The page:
H37Rv bacteria were opsonized using 50% pooled AB human serum in
RPMI 1640 without additives for 30 min at 37˚C, before addition to
neutrophils (MOI = 5), allowing for 40 min of phagocytosis at 37˚C
(routinely yielding 70–80% GFP+neutrophils, according to flow cytom-
etry). Infected cells were washed thrice, treated for 40 min with 200 mg/ml
amikacin, and washed twice more before being used. Neutrophils were
additionally labeled with CMTMR (CellTracker Orange; Invitrogen) for
BMDCs and neutrophil isolation
Bone marrow from C57BL/6 mice was cultured in GM-CSF medium at
37˚C, 5% CO2. Fresh GM-CSF medium was added on days 3 and 6. The
floating cell fraction was collected at day 7 and used as source of BMDCs
and neutrophils by positive selection, using magnetic beads coupled to
anti-CD11c mAb (N418) and anti–Ly-6G, respectively, and sorted by
AutoMACS, according to the manufacturer’s instructions (Miltenyi Biotec,
Auburn, CA). Cells were maintained in GM-CSF medium throughout the
experiment to prevent cytokine withdrawal-induced cell death. GM-CSF
medium is RPMI 1640 with 10% heat-inactivated FBS, 2 mM L-glutamine,
1 mM sodium pyruvate, 13 b-ME, 10 mM HEPES, and 15 ng/ml mouse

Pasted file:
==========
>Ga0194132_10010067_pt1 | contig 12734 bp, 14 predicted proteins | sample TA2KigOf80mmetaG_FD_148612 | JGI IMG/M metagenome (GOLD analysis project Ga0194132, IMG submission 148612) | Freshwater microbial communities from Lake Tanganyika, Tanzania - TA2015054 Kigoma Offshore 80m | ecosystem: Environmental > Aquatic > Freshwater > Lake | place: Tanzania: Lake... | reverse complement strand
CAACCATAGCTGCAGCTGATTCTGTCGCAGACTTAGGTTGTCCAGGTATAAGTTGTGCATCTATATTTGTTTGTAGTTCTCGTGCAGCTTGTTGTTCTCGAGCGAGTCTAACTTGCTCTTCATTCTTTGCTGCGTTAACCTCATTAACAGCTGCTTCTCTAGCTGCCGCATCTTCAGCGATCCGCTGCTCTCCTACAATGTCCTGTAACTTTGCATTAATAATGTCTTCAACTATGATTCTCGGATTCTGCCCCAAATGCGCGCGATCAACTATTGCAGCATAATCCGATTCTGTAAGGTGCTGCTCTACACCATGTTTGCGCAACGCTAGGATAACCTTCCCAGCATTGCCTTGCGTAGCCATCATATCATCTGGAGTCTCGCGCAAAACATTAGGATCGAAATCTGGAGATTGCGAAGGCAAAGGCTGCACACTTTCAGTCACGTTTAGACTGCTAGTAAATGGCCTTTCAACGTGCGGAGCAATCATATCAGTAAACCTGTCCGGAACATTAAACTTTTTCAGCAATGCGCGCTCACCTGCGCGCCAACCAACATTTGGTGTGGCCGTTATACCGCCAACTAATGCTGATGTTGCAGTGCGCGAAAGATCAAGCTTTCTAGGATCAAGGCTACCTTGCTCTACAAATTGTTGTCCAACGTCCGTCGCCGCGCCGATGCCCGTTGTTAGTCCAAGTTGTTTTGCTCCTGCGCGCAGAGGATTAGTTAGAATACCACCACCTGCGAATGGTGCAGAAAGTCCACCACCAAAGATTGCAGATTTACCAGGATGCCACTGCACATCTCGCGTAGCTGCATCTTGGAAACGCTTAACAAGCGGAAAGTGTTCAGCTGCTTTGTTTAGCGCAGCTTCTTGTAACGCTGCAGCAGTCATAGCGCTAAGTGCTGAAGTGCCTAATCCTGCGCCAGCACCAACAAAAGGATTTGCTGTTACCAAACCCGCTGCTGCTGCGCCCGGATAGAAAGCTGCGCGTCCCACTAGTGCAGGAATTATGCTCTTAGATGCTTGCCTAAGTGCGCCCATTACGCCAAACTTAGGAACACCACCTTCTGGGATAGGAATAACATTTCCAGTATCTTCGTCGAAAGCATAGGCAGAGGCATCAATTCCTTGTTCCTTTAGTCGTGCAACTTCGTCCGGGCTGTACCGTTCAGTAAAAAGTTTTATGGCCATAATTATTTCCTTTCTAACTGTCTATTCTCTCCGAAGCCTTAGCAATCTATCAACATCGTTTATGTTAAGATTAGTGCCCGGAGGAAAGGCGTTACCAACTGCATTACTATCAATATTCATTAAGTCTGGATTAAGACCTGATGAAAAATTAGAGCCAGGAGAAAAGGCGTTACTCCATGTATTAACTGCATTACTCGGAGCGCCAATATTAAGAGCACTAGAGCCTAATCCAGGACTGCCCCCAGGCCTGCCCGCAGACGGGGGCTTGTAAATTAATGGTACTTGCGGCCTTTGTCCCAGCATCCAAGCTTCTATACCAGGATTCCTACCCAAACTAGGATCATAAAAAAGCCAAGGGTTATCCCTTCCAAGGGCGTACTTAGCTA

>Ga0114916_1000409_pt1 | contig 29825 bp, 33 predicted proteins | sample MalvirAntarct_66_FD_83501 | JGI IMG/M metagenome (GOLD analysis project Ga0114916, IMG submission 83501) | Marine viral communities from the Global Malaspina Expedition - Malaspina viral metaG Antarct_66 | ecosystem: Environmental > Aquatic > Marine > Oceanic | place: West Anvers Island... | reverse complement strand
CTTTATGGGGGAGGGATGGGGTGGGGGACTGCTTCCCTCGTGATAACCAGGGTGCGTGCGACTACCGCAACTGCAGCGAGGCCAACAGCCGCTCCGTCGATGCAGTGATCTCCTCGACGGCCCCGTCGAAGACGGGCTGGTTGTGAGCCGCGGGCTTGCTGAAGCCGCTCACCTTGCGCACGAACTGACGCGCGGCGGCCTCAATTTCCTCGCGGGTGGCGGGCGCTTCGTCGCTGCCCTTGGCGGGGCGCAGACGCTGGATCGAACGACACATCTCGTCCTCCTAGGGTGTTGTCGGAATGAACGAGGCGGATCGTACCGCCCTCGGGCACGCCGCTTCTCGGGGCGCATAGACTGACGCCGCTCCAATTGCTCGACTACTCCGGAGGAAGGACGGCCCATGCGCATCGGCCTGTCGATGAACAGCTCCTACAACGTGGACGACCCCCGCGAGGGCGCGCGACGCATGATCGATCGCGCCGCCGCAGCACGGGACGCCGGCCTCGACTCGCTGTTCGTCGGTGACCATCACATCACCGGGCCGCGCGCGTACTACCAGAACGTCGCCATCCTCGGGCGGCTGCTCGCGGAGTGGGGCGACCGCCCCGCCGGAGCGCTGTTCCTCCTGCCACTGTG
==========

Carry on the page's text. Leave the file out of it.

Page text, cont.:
GM-CSF; culture supernatants from GM-CSF–producing melanoma cells
were quantified using a mouse GM-CSF ELISA kit (BioSource Interna-
tional) and stored as aliquots at 280˚C until use.
Flt3 ligand-expanded in vivo DCs
To increase the number of in vivo DCs, C57BL/6 mice were injected s.c.
with 3–6 3 106Flt3 ligand (Flt3L)-producing melanoma cells at 80%
confluence, and splenocytes were isolated 7–9 d later. Spleens were ex-
cised and forced through a 70-mm nylon cell strainer (BD Falcon), and
RBCs were removed using ACK lysis buffer. These in vivo-derived DCs
were purified by CD11c positive selection using magnetic beads coupled to
anti-CD11c mAb, which resulted in $96% DC purity. To generate mature
DCs, cells were incubated overnight in GM-CSF medium at 37˚C, 5%
CO2. Mature DCs were CD40hi, CD80hi, CD86hi, and MHC class IIhi. By
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The Journal of Immunology7119